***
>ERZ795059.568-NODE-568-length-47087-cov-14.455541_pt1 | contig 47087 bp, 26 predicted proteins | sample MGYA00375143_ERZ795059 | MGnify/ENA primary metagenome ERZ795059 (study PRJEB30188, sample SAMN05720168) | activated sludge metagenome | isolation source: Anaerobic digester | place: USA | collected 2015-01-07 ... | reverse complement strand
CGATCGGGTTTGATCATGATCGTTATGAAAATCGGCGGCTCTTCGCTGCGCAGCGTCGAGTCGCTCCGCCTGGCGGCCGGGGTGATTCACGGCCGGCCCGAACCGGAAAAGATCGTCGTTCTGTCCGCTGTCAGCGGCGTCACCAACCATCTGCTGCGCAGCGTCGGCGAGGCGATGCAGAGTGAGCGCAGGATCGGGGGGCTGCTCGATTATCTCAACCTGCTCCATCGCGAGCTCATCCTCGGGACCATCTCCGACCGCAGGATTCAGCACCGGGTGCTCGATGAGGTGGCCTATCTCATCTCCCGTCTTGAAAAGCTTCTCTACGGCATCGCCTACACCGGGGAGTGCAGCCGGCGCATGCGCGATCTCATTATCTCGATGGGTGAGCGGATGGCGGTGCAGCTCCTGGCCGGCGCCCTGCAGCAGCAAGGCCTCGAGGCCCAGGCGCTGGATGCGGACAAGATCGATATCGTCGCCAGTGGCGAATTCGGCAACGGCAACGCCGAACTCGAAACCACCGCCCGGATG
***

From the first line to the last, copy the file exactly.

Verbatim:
>ERZ795059.568-NODE-568-length-47087-cov-14.455541_pt1 | contig 47087 bp, 26 predicted proteins | sample MGYA00375143_ERZ795059 | MGnify/ENA primary metagenome ERZ795059 (study PRJEB30188, sample SAMN05720168) | activated sludge metagenome | isolation source: Anaerobic digester | place: USA | collected 2015-01-07 ... | reverse complement strand
CGATCGGGTTTGATCATGATCGTTATGAAAATCGGCGGCTCTTCGCTGCGCAGCGTCGAGTCGCTCCGCCTGGCGGCCGGGGTGATTCACGGCCGGCCCGAACCGGAAAAGATCGTCGTTCTGTCCGCTGTCAGCGGCGTCACCAACCATCTGCTGCGCAGCGTCGGCGAGGCGATGCAGAGTGAGCGCAGGATCGGGGGGCTGCTCGATTATCTCAACCTGCTCCATCGCGAGCTCATCCTCGGGACCATCTCCGACCGCAGGATTCAGCACCGGGTGCTCGATGAGGTGGCCTATCTCATCTCCCGTCTTGAAAAGCTTCTCTACGGCATCGCCTACACCGGGGAGTGCAGCCGGCGCATGCGCGATCTCATTATCTCGATGGGTGAGCGGATGGCGGTGCAGCTCCTGGCCGGCGCCCTGCAGCAGCAAGGCCTCGAGGCCCAGGCGCTGGATGCGGACAAGATCGATATCGTCGCCAGTGGCGAATTCGGCAACGGCAACGCCGAACTCGAAACCACCGCCCGGATG